Cold Ramen Salad Serves 4 Ingredients: 1 bag shrimp 8 boiled eggs 1 cucumber 1 head iceberg lettuce, shredded 4 tomatos, cut into wedges 3 6-oz packages fresh ramen noodles For the dressing: 6 tablespoons soy sauce 4 tablespoons sugar 3 tablespoons rice vinegar 2 tablespoons tahini Âź tablespoon grated ginger Âź tablespoon chili oil Directions 1. Combine dressing ingredients. Keep chilled. 2. Bring a small pot of water to a boil. Add shrimp and cover with the lid until shrimp start to turn pink. Transfer shrimp to a plate and let cool. 3. Cook noodles according to package directions. Drain water and rinse noodles to remove starch. Divide into bowls. 4. Place on desired toppings (shrimp, egg, tomato) and pour the dressing over salad before serving.

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THE RECIPAGES

fall 2015 | 49


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THE RECIPAGES

creamy Cabbage and Pear Slaw Serves 4 Ingredients: 1/2 cup buttermilk 2 tablespoons mayonnaise 2 tablespoons plain Greek yogurt 1 tablespoon apple cider vinegar 1 tablespoon chopped fresh chives 1/2 teaspoon poppy seeds 1/2 small green cabbage, shredded 1 pear, thinly sliced 1/4 small red onion, thinly sliced Salt and pepper for seasoning Directions: 1. Mix together buttermilk, mayonnaise, Greek yogurt, vinegar, chives, and poppy seeds. Season with salt and pepper. 2. Toss with cabbage, pear, and onion. Keep chilled until served.

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Fresh Cuse-ine Q&A with Parvinder Singh WORDS: FORREST FLORSHEIM PHOTOS: OLIVIA BERGER

chef, Parvinder Singh. His love for food was clearly evident, and it permeated through our conversation like the aroma of his mom’s cooking. Coincidentally, it was her cooking which ignited his passion for the culinary arts. Parvinder went on to earn an associate degree in culinary arts from Delhi University, and later cooked his way through Europe, fusing inspiration from street food and seasoning it with the flavors of home. He has since worked the university circuit, most recently at Cornell University. His new menu options are sure to draw hungry students across campus, and I now see a future where Easy Mac is a relic of the past, only to be brought up in conversations about YogurtLand or Sliders. ­Q: Do you have a signature dish? A: No signature dish here! I’m all about discovery and creativity. There are many dishes that I feel very confident about every time I make them; but I’d rather be known for bringing something new and exciting to the table, versus having one dish I am known for. ­ : What does menu planning look Q like for such a large demographic of students?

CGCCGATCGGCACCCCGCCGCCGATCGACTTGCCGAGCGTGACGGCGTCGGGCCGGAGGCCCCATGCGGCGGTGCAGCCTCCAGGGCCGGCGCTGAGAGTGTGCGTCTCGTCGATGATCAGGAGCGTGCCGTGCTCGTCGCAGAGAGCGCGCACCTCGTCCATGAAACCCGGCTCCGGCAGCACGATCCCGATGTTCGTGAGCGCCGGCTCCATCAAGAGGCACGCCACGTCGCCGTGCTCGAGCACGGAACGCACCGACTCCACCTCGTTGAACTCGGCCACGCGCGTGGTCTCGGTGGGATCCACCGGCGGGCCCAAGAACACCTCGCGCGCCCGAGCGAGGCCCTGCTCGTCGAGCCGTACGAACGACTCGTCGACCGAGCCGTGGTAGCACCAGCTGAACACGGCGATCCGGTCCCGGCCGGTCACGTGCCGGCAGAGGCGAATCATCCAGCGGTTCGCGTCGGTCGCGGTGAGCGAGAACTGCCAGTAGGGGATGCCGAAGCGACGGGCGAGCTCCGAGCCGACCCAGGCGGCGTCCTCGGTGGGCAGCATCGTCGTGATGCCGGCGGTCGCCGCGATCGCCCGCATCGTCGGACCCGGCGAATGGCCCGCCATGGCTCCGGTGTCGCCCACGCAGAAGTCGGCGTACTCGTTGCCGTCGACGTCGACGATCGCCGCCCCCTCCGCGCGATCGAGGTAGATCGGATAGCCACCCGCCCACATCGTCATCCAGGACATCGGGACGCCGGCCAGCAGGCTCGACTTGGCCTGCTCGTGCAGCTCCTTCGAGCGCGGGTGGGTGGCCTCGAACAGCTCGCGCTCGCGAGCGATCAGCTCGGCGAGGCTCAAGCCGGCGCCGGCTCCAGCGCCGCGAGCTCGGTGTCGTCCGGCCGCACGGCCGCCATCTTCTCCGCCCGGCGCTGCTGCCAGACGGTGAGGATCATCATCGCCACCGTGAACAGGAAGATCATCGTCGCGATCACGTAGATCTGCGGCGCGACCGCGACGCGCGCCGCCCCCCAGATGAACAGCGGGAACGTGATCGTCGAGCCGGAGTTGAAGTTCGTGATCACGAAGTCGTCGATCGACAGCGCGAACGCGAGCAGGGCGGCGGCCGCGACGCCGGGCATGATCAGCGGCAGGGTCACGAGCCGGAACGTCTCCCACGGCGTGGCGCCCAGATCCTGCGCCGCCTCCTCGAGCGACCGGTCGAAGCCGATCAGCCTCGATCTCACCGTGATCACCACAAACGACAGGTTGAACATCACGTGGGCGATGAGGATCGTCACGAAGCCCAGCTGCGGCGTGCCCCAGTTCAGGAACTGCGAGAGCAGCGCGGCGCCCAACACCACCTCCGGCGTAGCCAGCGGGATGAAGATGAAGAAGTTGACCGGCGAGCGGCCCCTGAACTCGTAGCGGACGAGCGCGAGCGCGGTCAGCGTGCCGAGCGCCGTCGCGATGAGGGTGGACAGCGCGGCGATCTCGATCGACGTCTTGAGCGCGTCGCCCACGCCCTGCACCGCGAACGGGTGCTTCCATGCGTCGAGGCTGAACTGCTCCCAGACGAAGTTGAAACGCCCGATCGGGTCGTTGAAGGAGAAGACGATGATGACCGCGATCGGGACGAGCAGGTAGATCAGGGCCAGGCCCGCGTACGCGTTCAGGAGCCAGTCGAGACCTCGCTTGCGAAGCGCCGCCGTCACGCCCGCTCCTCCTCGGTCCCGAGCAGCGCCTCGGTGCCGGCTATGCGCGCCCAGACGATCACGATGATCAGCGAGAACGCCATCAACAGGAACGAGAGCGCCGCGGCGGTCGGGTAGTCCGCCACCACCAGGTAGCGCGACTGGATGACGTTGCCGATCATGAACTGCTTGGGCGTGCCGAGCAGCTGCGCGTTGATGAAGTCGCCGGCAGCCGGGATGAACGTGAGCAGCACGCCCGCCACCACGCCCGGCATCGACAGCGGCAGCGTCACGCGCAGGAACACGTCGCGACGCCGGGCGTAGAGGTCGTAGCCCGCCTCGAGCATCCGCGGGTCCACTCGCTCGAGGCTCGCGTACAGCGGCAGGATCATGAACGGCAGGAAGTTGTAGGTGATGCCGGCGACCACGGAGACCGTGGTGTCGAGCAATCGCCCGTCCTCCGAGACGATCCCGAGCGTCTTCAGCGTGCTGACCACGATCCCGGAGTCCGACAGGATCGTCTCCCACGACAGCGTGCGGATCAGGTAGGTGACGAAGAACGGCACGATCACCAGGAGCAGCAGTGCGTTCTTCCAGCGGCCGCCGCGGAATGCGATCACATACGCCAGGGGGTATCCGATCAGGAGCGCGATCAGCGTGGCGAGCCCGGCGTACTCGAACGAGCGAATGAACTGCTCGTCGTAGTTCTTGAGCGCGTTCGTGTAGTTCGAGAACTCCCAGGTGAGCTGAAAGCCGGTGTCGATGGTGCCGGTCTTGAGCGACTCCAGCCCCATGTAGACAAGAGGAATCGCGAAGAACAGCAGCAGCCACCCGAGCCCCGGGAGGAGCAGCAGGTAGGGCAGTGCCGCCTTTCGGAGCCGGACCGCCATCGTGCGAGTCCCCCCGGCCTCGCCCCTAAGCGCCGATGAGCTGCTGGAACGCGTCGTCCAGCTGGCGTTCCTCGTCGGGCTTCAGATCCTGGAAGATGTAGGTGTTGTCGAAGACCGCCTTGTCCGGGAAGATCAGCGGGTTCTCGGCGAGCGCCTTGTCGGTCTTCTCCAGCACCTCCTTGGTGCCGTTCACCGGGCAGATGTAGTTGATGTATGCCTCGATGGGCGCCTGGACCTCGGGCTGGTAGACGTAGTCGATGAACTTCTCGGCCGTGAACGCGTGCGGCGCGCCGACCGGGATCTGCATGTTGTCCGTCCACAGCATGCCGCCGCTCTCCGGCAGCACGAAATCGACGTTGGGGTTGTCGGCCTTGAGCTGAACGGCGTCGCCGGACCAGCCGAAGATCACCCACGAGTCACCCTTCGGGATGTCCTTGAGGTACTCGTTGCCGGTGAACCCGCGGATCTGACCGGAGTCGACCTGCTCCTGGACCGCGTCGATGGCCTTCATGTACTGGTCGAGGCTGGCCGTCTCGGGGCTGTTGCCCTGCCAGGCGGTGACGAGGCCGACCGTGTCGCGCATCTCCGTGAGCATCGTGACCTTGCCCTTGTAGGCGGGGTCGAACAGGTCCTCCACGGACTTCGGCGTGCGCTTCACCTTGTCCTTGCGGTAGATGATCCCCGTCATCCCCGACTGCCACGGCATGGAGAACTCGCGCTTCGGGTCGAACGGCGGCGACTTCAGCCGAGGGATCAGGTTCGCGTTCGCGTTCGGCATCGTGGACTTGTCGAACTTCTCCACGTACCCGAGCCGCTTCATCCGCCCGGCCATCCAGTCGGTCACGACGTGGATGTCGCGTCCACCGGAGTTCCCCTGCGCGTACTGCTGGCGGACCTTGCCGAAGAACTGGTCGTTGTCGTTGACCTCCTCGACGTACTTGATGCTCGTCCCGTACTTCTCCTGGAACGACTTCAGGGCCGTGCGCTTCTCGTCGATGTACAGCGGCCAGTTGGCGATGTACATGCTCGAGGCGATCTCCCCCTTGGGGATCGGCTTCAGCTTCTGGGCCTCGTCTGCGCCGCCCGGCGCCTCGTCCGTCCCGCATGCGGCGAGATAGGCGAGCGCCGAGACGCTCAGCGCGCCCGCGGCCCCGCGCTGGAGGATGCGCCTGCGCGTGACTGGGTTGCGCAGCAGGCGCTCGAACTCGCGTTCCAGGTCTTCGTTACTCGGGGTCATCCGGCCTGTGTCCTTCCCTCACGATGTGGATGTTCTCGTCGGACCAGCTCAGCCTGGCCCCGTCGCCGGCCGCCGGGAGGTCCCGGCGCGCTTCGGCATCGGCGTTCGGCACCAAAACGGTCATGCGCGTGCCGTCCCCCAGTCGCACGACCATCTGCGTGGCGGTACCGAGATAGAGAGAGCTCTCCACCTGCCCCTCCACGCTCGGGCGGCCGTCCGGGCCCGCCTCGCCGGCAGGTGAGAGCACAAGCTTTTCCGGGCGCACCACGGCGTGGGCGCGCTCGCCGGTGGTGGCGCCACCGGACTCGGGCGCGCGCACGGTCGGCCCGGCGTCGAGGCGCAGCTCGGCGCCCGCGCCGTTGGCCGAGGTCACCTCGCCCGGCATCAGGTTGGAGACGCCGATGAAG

W

orldly, passionate, inventive, philosophical. These adjectives only begin to scratch the surface of describing Syracuse University’s new executive 52 | bakedmagazine.com

A: The diversity present lends itself to being a wonderful venue to introduce all kinds of influences from everywhere. The students are often open to trying new things, so menu planning is fun. Q: Favorite midnight snack to make?


A: Cereal. True story. Q: ­Best meal you’ve ever had? A: Years ago, I had an amazing experience at a small Italian eatery in the City of Bonn, Germany, that I just can’t forget. It was so simple, so rich and so perfect. The service was fantastic too, although the waiters only spoke Italian, no German or English. I believe this added to the magic. Q: What changes are you going to bring to SU dining? A: I want to affect the nutritional impact available to the university population through our dining services, and to introduce the vibrancy of whole, natural foods to large scale dining. The earth’s

„ I am all about

discovery and creativity.

bounty is so abundant and beautiful. I like to show off what nature has created. Q: Do you have plans to source produce or meat from local CNY farms? A: Yes, definitely! This is a very important part of any food service operation for me. I love community building. We need to be involved with our own community, and seeking produce, meats, oils, spices and wild crafted ingredients like honey from local producers is key to making this happen.

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Baked Magazine - Spring 2016  

Baked, Syracuse University's only semesterly food publication, offers students new cooking techniques, restaurant options, quick and easy re...

Baked Magazine - Spring 2016  

Baked, Syracuse University's only semesterly food publication, offers students new cooking techniques, restaurant options, quick and easy re...

Profile for baked